Guided tours are offered twice a month for those who want to explore the full history and grandeur behind this amazing Oakland landmark.
While Oakland is known for its hip restaurants and blossoming nightlife, it is also a treasure trove of Art Deco–style architecture. Widely popular in the 1920s to 1940s, this art movement is characterized by geometric shapes, curvilinear forms, and elaborate ornamentation. Oakland’s economic boom during this era ushered in the Art Deco-influenced buildings we see today. Here are seven spots in Oakland to admire this architecture of the Golden Era.
While the namesake of the neon sign harkens to bygone eras, the Oakland Floral Depot Building that sits diagonally across the street from the Fox Theater remains one of the shining architectural gems in the Uptown. The unique blue terracotta tiles and silver waterfall motifs that cover the exterior are what sets this building apart from its neighbors. As the sign implies, this was once the location of a floral shop with J.J. Newberry’s adjacent to it. Now, the popular restaurant and bar Flora occupies the corner space, serving up reinvented American classics in an Art Deco interior.
Before you step into Luka’s Taproom for happy hour, remember to look up. Classic Art Deco in every sense, the towering sea green Breuner Building next door stands tall amongst its contemporary neighbors. Constructed in 1932, the eight-story building was home to the John Breuner Furniture Company. The glazed terracotta façade tells the story of their trade with a relief of two workers constructing a chair above the front entrance while other ornate Art Deco motifs are found throughout. Although the furniture company still exists and is called Breuners Home Furnishings, they no longer reside in the building.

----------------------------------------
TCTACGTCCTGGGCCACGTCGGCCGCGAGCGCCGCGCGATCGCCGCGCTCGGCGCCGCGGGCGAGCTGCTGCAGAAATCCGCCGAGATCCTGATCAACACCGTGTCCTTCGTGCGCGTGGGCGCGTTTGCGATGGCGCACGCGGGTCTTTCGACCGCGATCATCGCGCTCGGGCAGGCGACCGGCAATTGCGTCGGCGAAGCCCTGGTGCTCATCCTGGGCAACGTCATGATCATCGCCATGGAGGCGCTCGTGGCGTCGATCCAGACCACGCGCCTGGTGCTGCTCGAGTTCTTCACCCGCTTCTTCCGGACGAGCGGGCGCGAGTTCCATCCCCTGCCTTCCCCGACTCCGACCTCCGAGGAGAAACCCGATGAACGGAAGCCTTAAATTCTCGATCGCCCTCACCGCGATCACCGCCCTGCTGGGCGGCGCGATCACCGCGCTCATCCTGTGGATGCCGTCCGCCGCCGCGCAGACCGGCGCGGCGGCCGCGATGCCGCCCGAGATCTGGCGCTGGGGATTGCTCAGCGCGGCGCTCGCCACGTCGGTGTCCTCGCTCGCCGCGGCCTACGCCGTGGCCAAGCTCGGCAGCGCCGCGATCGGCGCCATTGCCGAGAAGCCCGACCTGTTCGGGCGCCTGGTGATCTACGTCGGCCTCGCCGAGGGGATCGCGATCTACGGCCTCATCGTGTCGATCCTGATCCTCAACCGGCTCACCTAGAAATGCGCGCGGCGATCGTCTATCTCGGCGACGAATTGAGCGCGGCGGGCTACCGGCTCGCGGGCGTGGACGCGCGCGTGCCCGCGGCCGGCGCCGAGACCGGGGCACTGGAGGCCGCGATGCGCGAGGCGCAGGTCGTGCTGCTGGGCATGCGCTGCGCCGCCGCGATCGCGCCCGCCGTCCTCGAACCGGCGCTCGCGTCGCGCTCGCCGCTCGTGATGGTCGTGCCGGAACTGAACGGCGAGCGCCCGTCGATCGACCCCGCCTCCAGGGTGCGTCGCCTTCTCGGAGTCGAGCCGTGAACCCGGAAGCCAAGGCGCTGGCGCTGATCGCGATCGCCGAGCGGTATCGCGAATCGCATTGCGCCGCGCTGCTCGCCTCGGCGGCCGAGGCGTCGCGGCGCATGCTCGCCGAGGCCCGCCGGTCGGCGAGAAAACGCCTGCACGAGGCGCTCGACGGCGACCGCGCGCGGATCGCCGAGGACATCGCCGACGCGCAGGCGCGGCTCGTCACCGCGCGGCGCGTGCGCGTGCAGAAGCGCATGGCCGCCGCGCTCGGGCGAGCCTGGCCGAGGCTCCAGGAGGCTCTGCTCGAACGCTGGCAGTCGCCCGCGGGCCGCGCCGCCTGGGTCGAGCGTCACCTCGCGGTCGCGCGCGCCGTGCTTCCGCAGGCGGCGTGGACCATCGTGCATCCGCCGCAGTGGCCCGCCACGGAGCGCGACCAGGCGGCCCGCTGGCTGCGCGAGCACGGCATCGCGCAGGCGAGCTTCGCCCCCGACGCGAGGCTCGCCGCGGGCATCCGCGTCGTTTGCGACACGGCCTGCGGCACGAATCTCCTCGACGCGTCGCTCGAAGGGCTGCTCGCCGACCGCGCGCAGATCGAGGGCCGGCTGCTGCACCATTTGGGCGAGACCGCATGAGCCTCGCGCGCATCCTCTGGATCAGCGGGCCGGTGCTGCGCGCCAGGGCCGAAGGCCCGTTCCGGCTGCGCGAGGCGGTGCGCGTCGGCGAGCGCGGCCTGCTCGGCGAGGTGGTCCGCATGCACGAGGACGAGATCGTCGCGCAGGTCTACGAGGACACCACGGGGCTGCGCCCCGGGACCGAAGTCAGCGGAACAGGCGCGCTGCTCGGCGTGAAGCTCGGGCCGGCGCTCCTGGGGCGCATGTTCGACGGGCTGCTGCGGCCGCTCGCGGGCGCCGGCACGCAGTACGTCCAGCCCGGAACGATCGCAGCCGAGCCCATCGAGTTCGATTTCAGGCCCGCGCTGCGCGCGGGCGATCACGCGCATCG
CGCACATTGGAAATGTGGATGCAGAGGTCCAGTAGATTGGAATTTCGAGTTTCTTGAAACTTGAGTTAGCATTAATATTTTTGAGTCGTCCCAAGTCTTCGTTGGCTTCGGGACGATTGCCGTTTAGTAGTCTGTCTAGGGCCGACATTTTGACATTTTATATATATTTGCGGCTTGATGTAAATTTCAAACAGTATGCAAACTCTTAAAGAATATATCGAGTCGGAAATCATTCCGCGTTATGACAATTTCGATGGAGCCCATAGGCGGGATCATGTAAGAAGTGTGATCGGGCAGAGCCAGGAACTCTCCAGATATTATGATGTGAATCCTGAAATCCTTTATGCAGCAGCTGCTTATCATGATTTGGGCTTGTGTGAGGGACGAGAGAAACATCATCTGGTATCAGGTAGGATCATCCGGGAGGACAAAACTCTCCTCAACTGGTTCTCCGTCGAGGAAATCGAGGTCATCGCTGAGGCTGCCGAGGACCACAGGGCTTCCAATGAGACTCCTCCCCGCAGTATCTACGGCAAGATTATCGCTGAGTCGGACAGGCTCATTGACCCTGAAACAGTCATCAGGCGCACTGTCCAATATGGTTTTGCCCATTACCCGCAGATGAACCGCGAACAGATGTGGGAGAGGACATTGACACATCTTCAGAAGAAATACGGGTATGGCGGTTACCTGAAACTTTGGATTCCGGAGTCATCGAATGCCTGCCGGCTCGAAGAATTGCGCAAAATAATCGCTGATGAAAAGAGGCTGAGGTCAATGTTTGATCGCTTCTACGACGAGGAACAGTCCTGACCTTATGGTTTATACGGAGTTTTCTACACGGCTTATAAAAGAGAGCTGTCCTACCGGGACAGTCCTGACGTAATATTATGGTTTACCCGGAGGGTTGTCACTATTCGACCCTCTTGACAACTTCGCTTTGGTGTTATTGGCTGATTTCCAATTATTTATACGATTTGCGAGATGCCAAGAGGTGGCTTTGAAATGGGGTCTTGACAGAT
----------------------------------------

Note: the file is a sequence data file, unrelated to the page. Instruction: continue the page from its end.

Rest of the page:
Although you wouldn’t know it today, the popular Spice Monkey restaurant and newly opened specialty marketplace Howden Market on Webster Street was once home to Robert Howden & Sons, a prosperous tile company and showroom. The Howden Building was built in 1925 and is decorated with colorful tiles from all over the country. Though the building’s showroom days are long gone, the owners of the restaurant and market have made major efforts to preserve and restore as much of the original interior tile work as an homage to the building’s history.